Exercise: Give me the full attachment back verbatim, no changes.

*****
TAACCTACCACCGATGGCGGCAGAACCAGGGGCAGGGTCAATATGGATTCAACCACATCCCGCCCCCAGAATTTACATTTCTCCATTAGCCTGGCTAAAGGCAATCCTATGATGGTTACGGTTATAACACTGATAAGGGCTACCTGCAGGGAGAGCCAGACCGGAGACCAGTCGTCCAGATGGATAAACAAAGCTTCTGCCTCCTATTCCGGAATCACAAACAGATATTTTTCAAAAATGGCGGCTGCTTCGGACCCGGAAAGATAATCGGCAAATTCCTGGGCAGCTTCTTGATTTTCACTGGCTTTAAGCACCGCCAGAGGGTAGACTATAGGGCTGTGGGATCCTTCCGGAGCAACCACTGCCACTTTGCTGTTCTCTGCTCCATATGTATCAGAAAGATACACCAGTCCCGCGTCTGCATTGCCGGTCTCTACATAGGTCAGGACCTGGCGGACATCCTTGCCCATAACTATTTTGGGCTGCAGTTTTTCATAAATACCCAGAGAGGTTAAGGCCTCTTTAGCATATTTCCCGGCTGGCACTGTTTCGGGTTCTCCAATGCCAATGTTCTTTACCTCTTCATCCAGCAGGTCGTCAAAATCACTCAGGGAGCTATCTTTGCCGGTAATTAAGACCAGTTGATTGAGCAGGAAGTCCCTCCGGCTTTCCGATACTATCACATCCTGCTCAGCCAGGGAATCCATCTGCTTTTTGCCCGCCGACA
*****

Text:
TAACCTACCACCGATGGCGGCAGAACCAGGGGCAGGGTCAATATGGATTCAACCACATCCCGCCCCCAGAATTTACATTTCTCCATTAGCCTGGCTAAAGGCAATCCTATGATGGTTACGGTTATAACACTGATAAGGGCTACCTGCAGGGAGAGCCAGACCGGAGACCAGTCGTCCAGATGGATAAACAAAGCTTCTGCCTCCTATTCCGGAATCACAAACAGATATTTTTCAAAAATGGCGGCTGCTTCGGACCCGGAAAGATAATCGGCAAATTCCTGGGCAGCTTCTTGATTTTCACTGGCTTTAAGCACCGCCAGAGGGTAGACTATAGGGCTGTGGGATCCTTCCGGAGCAACCACTGCCACTTTGCTGTTCTCTGCTCCATATGTATCAGAAAGATACACCAGTCCCGCGTCTGCATTGCCGGTCTCTACATAGGTCAGGACCTGGCGGACATCCTTGCCCATAACTATTTTGGGCTGCAGTTTTTCATAAATACCCAGAGAGGTTAAGGCCTCTTTAGCATATTTCCCGGCTGGCACTGTTTCGGGTTCTCCAATGCCAATGTTCTTTACCTCTTCATCCAGCAGGTCGTCAAAATCACTCAGGGAGCTATCTTTGCCGGTAATTAAGACCAGTTGATTGAGCAGGAAGTCCCTCCGGCTTTCCGATACTATCACATCCTGCTCAGCCAGGGAATCCATCTGCTTTTTGCCCGCCGACA